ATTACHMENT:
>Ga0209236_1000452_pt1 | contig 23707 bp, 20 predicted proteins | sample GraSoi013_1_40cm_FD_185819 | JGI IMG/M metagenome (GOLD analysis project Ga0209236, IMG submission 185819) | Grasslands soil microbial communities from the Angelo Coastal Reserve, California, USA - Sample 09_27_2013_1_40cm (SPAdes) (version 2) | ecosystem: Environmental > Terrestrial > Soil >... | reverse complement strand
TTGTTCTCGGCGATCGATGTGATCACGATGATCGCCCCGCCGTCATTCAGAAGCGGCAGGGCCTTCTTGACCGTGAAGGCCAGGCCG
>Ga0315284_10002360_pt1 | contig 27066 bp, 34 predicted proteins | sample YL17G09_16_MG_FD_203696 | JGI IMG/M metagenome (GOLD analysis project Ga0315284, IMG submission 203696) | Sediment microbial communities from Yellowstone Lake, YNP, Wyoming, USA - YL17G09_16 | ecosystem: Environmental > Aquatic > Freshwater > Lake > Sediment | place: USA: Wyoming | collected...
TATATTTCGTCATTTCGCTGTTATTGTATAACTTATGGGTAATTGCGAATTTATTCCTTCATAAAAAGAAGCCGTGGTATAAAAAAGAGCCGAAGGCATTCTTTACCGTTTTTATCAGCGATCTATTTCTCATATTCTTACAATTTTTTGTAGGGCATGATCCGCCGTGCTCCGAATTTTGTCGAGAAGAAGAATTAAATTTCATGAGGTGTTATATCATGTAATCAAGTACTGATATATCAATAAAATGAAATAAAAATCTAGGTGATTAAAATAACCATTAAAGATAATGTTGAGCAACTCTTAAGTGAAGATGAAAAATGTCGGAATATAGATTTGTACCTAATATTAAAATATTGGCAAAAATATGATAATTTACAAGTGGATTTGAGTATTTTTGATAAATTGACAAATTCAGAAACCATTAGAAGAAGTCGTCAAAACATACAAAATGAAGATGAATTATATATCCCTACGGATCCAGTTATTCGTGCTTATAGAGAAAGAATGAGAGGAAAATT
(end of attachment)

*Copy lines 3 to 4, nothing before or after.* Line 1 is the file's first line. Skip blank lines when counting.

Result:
>Ga0315284_10002360_pt1 | contig 27066 bp, 34 predicted proteins | sample YL17G09_16_MG_FD_203696 | JGI IMG/M metagenome (GOLD analysis project Ga0315284, IMG submission 203696) | Sediment microbial communities from Yellowstone Lake, YNP, Wyoming, USA - YL17G09_16 | ecosystem: Environmental > Aquatic > Freshwater > Lake > Sediment | place: USA: Wyoming | collected...
TATATTTCGTCATTTCGCTGTTATTGTATAACTTATGGGTAATTGCGAATTTATTCCTTCATAAAAAGAAGCCGTGGTATAAAAAAGAGCCGAAGGCATTCTTTACCGTTTTTATCAGCGATCTATTTCTCATATTCTTACAATTTTTTGTAGGGCATGATCCGCCGTGCTCCGAATTTTGTCGAGAAGAAGAATTAAATTTCATGAGGTGTTATATCATGTAATCAAGTACTGATATATCAATAAAATGAAATAAAAATCTAGGTGATTAAAATAACCATTAAAGATAATGTTGAGCAACTCTTAAGTGAAGATGAAAAATGTCGGAATATAGATTTGTACCTAATATTAAAATATTGGCAAAAATATGATAATTTACAAGTGGATTTGAGTATTTTTGATAAATTGACAAATTCAGAAACCATTAGAAGAAGTCGTCAAAACATACAAAATGAAGATGAATTATATATCCCTACGGATCCAGTTATTCGTGCTTATAGAGAAAGAATGAGAGGAAAATT